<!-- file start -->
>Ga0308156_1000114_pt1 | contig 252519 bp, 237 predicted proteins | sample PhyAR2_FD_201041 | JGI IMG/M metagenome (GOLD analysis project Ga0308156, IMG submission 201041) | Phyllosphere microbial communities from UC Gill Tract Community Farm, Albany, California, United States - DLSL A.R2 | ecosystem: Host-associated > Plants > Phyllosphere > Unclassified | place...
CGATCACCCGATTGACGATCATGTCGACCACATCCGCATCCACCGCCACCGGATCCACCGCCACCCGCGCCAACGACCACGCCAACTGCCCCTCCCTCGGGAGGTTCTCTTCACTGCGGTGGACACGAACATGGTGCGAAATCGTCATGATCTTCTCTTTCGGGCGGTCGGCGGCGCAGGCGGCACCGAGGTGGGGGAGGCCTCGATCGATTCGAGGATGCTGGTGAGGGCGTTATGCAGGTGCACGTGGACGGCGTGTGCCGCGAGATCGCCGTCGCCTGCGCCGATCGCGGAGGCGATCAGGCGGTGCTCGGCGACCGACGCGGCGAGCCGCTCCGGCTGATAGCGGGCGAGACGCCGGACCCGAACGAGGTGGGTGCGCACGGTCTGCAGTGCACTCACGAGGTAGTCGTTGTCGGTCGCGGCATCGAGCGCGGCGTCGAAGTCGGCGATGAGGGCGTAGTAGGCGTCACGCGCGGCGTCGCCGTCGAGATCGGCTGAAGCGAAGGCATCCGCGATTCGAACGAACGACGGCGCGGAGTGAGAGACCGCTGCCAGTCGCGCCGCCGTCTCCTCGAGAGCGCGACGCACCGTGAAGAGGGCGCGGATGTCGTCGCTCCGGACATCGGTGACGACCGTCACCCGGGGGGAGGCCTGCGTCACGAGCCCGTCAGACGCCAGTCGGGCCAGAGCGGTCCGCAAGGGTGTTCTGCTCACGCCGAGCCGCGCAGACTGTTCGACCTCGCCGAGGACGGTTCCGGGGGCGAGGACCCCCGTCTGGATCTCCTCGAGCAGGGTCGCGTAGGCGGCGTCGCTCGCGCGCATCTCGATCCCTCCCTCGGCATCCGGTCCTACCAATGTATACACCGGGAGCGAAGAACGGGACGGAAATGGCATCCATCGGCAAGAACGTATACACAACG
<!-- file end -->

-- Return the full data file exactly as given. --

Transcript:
>Ga0308156_1000114_pt1 | contig 252519 bp, 237 predicted proteins | sample PhyAR2_FD_201041 | JGI IMG/M metagenome (GOLD analysis project Ga0308156, IMG submission 201041) | Phyllosphere microbial communities from UC Gill Tract Community Farm, Albany, California, United States - DLSL A.R2 | ecosystem: Host-associated > Plants > Phyllosphere > Unclassified | place...
CGATCACCCGATTGACGATCATGTCGACCACATCCGCATCCACCGCCACCGGATCCACCGCCACCCGCGCCAACGACCACGCCAACTGCCCCTCCCTCGGGAGGTTCTCTTCACTGCGGTGGACACGAACATGGTGCGAAATCGTCATGATCTTCTCTTTCGGGCGGTCGGCGGCGCAGGCGGCACCGAGGTGGGGGAGGCCTCGATCGATTCGAGGATGCTGGTGAGGGCGTTATGCAGGTGCACGTGGACGGCGTGTGCCGCGAGATCGCCGTCGCCTGCGCCGATCGCGGAGGCGATCAGGCGGTGCTCGGCGACCGACGCGGCGAGCCGCTCCGGCTGATAGCGGGCGAGACGCCGGACCCGAACGAGGTGGGTGCGCACGGTCTGCAGTGCACTCACGAGGTAGTCGTTGTCGGTCGCGGCATCGAGCGCGGCGTCGAAGTCGGCGATGAGGGCGTAGTAGGCGTCACGCGCGGCGTCGCCGTCGAGATCGGCTGAAGCGAAGGCATCCGCGATTCGAACGAACGACGGCGCGGAGTGAGAGACCGCTGCCAGTCGCGCCGCCGTCTCCTCGAGAGCGCGACGCACCGTGAAGAGGGCGCGGATGTCGTCGCTCCGGACATCGGTGACGACCGTCACCCGGGGGGAGGCCTGCGTCACGAGCCCGTCAGACGCCAGTCGGGCCAGAGCGGTCCGCAAGGGTGTTCTGCTCACGCCGAGCCGCGCAGACTGTTCGACCTCGCCGAGGACGGTTCCGGGGGCGAGGACCCCCGTCTGGATCTCCTCGAGCAGGGTCGCGTAGGCGGCGTCGCTCGCGCGCATCTCGATCCCTCCCTCGGCATCCGGTCCTACCAATGTATACACCGGGAGCGAAGAACGGGACGGAAATGGCATCCATCGGCAAGAACGTATACACAACG